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He wanted to get the word out and that's just what he's doing

Curtis Spivey
Yvonne Boose
Curtis Spivey

It may seem like information is everywhere, but one northern Illinois man felt that his community wasn’t getting the news it deserved, and he wanted to change that.

Curtis Spivey is the founder of Good Morning Aurora. This weekday podcast highlights local news. Spivey also interviews guests, which include community leaders, artists and other influential people in the city.

Spivey said he’s a news junkie, but he’s always believed that media could do a better job with representing all demographics.

“I believe that -- as bad as not being represented in media,” he said, “is biting on the shiny apple, and not getting the truth.”

Spivey’s focus on getting to the truth in his community wasn’t something he always sought to do. He used to run an escape room. At the same time, he volunteered for many organizations. He said one memorable volunteer experience was when he interned for State Representative Barbara Hernandez (D-Aurora). This work made him feel empowered. He was doing things that he didn’t see others do when he was growing up in Harvey, Illinois.

“I'm also seeing like you know what… this is information here, everything I'm doing is legit. There is no ambiguity in any of this. These are the facts ladies and gentlemen.”

When the pandemic rolled around the escape room was temporarily closed. He couldn’t volunteer either, so he ended up with a lot of time on his hands.

Spivey said he soon noticed that he was still receiving the emails from his internship. One was about the Aurora Interfaith Food Pantry needing assistance with supplying food. He said some of his friends had businesses that were being negatively impacted by the pandemic as well. He came up with an idea that he thought would help them.

“I'm going to try to make a little light in this dark tunnel. That's how it started,” he explained. “That was the whole two points. I was just going to give people good local information. And I was going to represent for my friends who needed help.”

Spivey shared that narrating the news wasn’t something that he received training for, but he does recall being the main person to deliver the news when he was in the Navy. He credits a couple of on-air personalities for his style. One is Herb Kent. Kent worked as a Chicago DJ for several decades, even up until the day he died.

“Herb Kent was everything that I thought an on-air personality should be. That was it,” Spivey said. “My entire news looking at or format or thought about doing or what it should be is Herb Kent.”

The other was Mike Wallace of “60 minutes.” Spivey said Wallace embodies what journalism and reporting should be. He said he’s a combination of the two gentlemen.

Spivey showing off the phone that helped start Good Morning Aurora
Yvonne Boose
Spivey showing off the phone that helped start Good Morning Aurora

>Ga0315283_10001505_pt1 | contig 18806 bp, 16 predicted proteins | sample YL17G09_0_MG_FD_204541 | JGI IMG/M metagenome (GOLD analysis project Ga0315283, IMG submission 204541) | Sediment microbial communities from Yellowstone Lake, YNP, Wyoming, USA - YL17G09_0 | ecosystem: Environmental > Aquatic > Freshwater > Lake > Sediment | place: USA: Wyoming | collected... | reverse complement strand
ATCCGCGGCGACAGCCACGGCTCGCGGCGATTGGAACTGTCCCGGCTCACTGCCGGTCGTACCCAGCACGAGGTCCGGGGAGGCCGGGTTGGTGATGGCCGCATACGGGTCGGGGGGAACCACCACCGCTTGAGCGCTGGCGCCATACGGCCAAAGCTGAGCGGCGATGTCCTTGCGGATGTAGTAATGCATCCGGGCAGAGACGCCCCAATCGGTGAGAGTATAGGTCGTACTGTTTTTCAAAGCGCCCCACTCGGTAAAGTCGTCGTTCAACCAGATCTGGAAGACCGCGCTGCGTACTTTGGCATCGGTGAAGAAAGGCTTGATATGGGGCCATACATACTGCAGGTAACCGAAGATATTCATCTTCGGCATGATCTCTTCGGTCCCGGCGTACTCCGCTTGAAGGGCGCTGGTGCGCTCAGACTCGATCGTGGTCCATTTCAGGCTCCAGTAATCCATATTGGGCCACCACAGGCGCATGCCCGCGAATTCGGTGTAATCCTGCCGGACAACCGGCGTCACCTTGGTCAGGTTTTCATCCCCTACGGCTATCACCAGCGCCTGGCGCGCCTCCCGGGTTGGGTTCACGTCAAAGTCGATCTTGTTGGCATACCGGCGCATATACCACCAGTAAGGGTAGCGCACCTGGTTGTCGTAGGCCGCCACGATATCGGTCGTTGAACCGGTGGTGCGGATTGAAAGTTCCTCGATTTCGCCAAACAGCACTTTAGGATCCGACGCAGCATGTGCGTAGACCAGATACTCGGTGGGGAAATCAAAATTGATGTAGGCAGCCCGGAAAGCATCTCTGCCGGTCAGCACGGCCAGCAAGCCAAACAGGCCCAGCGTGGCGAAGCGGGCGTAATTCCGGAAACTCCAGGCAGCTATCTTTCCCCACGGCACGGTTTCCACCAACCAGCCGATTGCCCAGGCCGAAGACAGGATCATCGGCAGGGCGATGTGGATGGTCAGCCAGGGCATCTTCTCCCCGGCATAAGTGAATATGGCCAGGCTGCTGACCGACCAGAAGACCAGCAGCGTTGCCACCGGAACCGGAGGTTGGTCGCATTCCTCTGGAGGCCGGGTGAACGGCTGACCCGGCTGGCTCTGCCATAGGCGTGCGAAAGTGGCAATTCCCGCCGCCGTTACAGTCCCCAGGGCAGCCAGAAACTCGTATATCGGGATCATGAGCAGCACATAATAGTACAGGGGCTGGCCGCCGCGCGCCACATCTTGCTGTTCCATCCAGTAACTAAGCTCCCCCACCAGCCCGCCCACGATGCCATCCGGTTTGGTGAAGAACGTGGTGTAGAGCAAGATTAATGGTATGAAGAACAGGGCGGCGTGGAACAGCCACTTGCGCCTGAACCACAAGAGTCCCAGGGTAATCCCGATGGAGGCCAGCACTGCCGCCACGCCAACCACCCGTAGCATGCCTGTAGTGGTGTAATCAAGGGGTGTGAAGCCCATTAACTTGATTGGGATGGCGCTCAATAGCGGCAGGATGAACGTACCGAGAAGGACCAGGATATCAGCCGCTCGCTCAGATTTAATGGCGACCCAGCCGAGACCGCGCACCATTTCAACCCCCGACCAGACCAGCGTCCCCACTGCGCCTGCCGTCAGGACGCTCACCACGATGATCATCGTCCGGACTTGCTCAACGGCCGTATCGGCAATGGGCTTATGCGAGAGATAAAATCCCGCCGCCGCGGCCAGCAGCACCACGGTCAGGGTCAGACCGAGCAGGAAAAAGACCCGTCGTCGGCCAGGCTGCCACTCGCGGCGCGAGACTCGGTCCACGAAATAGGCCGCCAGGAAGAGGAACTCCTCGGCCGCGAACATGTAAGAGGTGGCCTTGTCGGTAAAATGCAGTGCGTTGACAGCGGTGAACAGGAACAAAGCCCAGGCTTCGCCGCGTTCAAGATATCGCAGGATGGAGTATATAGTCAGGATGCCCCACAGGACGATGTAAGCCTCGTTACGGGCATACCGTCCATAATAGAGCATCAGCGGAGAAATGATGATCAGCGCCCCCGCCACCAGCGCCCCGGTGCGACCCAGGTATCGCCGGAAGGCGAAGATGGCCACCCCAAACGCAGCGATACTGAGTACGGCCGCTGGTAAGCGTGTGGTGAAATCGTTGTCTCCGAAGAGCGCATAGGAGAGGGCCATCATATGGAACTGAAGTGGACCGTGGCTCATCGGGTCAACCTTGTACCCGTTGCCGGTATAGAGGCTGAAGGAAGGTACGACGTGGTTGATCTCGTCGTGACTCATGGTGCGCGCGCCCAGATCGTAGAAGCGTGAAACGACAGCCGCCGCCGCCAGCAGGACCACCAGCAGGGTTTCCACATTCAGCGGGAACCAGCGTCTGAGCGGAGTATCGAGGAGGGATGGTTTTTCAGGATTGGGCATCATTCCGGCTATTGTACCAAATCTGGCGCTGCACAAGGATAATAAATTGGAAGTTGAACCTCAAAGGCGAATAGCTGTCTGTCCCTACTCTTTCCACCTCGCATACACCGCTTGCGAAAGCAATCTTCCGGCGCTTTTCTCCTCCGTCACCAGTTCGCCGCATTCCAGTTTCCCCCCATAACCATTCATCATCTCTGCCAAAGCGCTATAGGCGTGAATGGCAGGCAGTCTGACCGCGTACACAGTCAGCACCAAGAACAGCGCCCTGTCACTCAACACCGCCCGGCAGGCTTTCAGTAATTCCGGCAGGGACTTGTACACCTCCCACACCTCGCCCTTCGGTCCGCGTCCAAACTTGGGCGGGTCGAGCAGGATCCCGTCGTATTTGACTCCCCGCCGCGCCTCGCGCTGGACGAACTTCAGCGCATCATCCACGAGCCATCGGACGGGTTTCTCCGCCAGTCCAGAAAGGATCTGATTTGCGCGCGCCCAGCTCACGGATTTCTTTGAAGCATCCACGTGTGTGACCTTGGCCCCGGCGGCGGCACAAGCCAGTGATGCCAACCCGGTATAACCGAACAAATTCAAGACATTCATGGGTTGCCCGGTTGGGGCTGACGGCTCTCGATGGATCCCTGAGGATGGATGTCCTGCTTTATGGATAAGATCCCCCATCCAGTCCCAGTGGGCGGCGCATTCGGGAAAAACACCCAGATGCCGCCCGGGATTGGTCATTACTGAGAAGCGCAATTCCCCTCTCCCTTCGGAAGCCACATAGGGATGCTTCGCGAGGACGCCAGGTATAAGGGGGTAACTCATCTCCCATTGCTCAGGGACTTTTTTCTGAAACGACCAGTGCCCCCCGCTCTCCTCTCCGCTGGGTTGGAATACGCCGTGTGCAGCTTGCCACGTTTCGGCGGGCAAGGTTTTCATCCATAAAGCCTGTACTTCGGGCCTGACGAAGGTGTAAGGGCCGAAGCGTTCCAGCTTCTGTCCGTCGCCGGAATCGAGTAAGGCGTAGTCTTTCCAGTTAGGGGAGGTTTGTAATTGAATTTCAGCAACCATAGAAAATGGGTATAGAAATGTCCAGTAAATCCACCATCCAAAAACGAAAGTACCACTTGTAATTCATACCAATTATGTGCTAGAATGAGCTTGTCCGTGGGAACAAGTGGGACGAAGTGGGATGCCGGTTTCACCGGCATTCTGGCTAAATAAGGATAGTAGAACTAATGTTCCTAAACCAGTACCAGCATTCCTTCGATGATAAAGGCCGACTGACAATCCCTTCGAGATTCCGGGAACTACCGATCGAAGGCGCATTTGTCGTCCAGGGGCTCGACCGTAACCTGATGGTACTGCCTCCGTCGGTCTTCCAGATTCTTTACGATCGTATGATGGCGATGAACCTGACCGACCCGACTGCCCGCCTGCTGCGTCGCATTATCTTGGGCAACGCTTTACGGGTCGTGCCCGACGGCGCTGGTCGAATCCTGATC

Spivey used the Anchor app on his phone to start his podcast. His apartment was used for his studio. He started out on his couch and realized that the audio was not good. He then made his way to the bathroom and that wasn’t the best either. He said he made an investment with the first stimulus check.

“I paid my bills off. And I took the rest of that money and bought some studio time at Gremlen,” he said. “That's how I got out the bathroom and went to an actual physical professional recording studio.”

Spivey said this space was not conducive for his project, so he had to find another space. Spivey said what happened next was the reason his podcast was able to continue.

Judd Lofchie is a former 10th ward alderman and lawyer who let Spivey use some of his office space for free. Spivey said Lofchie helped him without expecting anything back in return.

“Isn't that one of the measures of treating people nice?” he asked. “And success is how you treat people who can't do nothing for you. That was major. And that allowed Good Morning, Aurora to continue.”

These days Spivey does his podcast from Aurora Community Television. He said this was a space he wanted to use for a while, but he had to wait until things opened from the effects of COVID-19.

Spivey built up his guest list by making himself known in the community. As he met people and brought them on the show, they would recommend others he could bring on. He calls the process “a plant that keeps watering itself.”

Yvonne Boose

Spivey said he is passionate about social justice, but he also wants to ensure all sides are heard. So, he sometimes has members of the Aurora police on the show.

The podcaster was recently recognized by mayor Richard C. Irvin during Black History Month. Spivey was one of the recipients of the Mayor’s Award of Black Excellence.

Nowadays Spivey works with a small team and has added Buenos Diaz Aurora. He said his operation will blossom into something bigger.

“One day in Aurora, this will be the great American media company,” he proclaimed. “Kids will be in high school, and their dream job will be a reporter for Good Morning, Aurora. That's the future. It will happen.”

Spivey wants everyone to know that they can become whatever they want, and he hopes the story of his podcast acts as a reminder of this.

  • Yvonne Boose is a current corps member for Report for America, an initiative of the GroundTruth Project. It's a national service program that places talented journalists in local newsrooms like WNIJ. You can learn more about Report for America at wnij.org.
Yvonne covers artistic, cultural, and spiritual expressions in the COVID-19 era. This could include how members of community cultural groups are finding creative and innovative ways to enrich their personal lives through these expressions individually and within the context of their larger communities. Boose is a recent graduate of the Illinois Media School and returns to journalism after a career in the corporate world.